In brief - High Court judgment has implications for
general liability underwriters
The High Court of Australia has held in a recent decision in
ADCO Constructions v Goudappel that the transitional
regulations of the Workers Compensation Legislation Amendment
Act 2012 (NSW) extinguished one worker's right to lump sum
compensation despite him having made a claim two years prior to its
Worker's injury assessed at six per cent permanent
His injury was assessed at six per cent permanent impairment and
he was advised by his lawyers that he was entitled to lump sum
compensation in the amount of $8,250. On 20 June 2012, Mr Goudappel
made a claim for lump sum compensation arising from the permanent
impairment in accordance with
section 66 of the WCA.
Entitlement to permanent impairment compensation limited
to impairment greater than ten per cent
On 27 June 2012, the provisions of the Workers Compensation Legislation Amendment Act 2012
(NSW) ("the Amendment Act") came into operation. The
Amendment Act amended section 66 to limit the entitlement to
permanent impairment compensation to workers who had received an
injury resulting in a degree of permanent impairment greater than
ten per cent.
For Mr Goudappel, the effect of the Amendment Act if it applied
to him, was that he was no longer entitled to make a claim for lump
However, the savings and transitional provisions (cl 15 of Pt
19H of Sch 6) of the WCA provided that the limitation did not apply
to workers who had claimed lump sum compensation for permanent
impairment prior to 19 June 2012.
During the appeal, it was accepted that Mr Goudappel's
initial claim for compensation in April 2010 subsumed (or included)
his later claim for permanent impairment compensation on 20 June
2012. Accordingly, if cl 15 applied, Mr Goudappel's entitlement
to lump sum compensation was protected.
The Amendment Act also authorised the making of savings or
transitional regulations which amended the WCA. One transitional
regulation (cl 11 of Sch 8) provided that the amendments to lump
sum compensation in the Amendment Act "extend to a claim for
compensation made before 19 June 2012, but not to a claim that
specifically sought compensation under section 66 or 67 of the
ADCO argued that Mr Goudappel's original claim for
compensation on 19 April 2010 was not "a claim that
specifically sought compensation under section 66". It
submitted that Mr Goudappel made a claim specifically seeking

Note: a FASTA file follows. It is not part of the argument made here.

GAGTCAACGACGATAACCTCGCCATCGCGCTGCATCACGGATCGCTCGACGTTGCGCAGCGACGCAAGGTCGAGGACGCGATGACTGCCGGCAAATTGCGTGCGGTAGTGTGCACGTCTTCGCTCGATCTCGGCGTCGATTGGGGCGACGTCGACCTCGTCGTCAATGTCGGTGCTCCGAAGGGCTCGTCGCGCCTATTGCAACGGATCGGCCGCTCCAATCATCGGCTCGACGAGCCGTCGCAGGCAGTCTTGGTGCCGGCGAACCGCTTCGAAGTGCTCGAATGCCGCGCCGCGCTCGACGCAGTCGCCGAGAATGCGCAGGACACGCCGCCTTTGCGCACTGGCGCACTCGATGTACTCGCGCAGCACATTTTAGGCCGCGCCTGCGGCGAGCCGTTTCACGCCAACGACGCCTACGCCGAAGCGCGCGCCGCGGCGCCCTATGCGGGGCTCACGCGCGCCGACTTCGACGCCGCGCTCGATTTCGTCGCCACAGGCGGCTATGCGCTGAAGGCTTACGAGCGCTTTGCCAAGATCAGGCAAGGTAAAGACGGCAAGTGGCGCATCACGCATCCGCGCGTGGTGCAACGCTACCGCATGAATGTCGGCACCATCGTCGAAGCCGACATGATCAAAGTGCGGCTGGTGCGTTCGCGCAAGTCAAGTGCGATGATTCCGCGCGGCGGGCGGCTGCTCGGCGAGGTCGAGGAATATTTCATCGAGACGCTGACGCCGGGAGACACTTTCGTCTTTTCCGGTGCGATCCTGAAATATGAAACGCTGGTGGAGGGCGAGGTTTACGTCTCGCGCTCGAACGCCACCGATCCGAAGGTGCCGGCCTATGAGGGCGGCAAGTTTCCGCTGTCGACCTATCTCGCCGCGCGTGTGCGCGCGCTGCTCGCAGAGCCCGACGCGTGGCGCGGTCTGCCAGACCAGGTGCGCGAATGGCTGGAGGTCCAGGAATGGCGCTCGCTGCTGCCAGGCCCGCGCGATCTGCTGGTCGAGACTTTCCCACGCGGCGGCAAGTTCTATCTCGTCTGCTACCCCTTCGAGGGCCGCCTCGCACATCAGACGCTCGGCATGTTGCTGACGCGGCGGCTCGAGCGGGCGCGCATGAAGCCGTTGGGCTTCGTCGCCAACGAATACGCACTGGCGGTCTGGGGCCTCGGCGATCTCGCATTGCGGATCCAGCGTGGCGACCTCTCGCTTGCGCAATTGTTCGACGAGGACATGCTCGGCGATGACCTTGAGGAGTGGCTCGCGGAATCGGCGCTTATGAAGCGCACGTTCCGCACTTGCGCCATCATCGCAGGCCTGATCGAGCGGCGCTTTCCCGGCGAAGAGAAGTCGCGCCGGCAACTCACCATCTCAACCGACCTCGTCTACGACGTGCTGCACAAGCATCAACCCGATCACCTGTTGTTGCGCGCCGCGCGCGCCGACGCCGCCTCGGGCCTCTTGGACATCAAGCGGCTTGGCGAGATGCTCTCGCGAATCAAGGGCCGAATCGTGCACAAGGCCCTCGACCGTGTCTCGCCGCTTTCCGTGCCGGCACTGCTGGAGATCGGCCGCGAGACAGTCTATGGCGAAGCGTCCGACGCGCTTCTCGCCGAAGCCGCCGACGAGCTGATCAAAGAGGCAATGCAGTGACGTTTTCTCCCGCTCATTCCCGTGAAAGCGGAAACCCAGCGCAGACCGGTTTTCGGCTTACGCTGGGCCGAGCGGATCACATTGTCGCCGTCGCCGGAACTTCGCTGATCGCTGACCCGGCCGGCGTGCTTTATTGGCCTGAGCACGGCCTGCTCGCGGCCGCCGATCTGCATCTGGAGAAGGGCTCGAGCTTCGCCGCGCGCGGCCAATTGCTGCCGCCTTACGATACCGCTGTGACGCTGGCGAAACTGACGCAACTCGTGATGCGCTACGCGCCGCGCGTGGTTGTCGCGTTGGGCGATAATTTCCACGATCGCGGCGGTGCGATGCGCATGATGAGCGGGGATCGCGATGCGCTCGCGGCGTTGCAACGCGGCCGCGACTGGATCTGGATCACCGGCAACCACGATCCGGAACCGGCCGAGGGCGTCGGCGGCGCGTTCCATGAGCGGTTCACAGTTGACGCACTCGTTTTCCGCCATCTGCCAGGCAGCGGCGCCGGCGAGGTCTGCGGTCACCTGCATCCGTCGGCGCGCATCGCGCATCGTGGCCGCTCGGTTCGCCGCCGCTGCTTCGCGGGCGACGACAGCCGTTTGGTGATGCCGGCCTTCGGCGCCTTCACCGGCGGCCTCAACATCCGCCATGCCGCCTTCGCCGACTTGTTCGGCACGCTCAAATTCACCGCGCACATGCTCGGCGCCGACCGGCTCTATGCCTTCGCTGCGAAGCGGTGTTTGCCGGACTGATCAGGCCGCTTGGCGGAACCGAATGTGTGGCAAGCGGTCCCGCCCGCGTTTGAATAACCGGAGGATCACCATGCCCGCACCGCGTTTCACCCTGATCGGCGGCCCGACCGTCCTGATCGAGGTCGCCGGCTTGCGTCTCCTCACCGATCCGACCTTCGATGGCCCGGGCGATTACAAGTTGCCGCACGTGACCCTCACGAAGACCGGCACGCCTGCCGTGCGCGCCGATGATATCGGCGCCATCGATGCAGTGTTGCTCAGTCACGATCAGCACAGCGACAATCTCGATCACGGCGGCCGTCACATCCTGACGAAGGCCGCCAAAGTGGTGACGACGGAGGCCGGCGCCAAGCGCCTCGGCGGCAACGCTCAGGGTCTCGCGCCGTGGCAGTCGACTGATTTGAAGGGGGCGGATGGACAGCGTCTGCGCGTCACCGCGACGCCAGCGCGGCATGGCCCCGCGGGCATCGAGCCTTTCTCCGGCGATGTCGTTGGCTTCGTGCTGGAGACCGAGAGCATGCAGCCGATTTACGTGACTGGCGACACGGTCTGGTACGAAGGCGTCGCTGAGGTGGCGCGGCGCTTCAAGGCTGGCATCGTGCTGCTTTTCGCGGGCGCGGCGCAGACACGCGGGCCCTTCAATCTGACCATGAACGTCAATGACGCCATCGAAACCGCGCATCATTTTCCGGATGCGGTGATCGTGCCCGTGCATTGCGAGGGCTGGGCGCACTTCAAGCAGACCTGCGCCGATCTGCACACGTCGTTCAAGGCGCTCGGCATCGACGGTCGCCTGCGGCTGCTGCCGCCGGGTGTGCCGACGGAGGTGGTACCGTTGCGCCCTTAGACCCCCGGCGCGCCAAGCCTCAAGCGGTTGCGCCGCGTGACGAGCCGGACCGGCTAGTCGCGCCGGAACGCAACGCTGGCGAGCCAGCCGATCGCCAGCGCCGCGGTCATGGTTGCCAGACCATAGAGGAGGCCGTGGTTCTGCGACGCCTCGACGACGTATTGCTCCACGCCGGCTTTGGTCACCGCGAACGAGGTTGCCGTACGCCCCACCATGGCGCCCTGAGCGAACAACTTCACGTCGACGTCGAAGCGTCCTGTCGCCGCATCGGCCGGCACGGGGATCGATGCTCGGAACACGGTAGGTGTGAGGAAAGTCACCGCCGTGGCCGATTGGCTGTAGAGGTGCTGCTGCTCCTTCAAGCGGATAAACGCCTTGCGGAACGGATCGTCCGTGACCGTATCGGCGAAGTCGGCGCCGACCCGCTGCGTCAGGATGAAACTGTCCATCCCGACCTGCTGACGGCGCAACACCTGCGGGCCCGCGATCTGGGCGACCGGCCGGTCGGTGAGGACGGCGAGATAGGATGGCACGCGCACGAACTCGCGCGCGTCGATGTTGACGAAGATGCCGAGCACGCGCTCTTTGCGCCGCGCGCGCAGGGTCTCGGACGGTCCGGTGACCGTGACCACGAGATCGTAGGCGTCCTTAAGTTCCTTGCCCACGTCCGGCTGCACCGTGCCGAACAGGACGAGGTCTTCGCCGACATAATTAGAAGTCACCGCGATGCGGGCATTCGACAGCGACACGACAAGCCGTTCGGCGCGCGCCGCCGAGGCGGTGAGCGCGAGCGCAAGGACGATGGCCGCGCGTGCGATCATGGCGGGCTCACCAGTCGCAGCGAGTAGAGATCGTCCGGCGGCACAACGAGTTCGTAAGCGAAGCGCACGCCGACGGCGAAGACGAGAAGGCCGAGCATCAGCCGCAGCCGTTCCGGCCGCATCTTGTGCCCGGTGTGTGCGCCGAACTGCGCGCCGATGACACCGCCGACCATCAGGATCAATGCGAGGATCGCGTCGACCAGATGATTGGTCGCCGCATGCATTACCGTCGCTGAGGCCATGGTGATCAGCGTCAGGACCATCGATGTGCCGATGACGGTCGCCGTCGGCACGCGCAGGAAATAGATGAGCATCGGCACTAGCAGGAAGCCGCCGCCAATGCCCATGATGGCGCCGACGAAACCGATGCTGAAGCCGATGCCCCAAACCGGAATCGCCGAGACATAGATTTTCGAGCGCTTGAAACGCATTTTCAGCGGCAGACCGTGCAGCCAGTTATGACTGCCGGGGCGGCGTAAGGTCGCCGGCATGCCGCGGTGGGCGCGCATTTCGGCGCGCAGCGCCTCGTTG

compensation after 19 June 2012 and therefore he had no entitlement
to the permanent impairment compensation.
Was the transitional regulation valid?
Mr Goudappel argued that the transitional regulation was not
valid for reasons including that the WCA did not authorise
regulations to be made affecting "accrued rights for any
period of backdating".
High Court finds that the transitional regulation is
The High Court found that the transitional regulation was valid
and that Mr Goudappel was not entitled to permanent impairment
Increased likelihood that workers will seek to join
third party tortfeasors to claims
A major implication of the decision is that many workers who
have made a general claim for workers compensation prior to June
2012 will be denied the right to claim lump sum compensation if
they did not specifically seek compensation under sections 66 or 67
of the WCA.
The decision represents a challenge to general liability
insurers by increasing the likelihood that workers will seek to
join third party tortfeasors, particularly occupiers, due to the
restrictions imposed under the WCA as amended. The decision may
lead to a rise in claims for common law damages as injured workers
seek to increase their options for compensation.
The failure of a party to call a witness does not necessarily give rise to an adverse inference being drawn in accordance with Jones v Dunkel (1959) 101 CLR 298. An unfavourable inference is drawn only if evidence otherwise provides a basis on which that unfavourable inference can be drawn.
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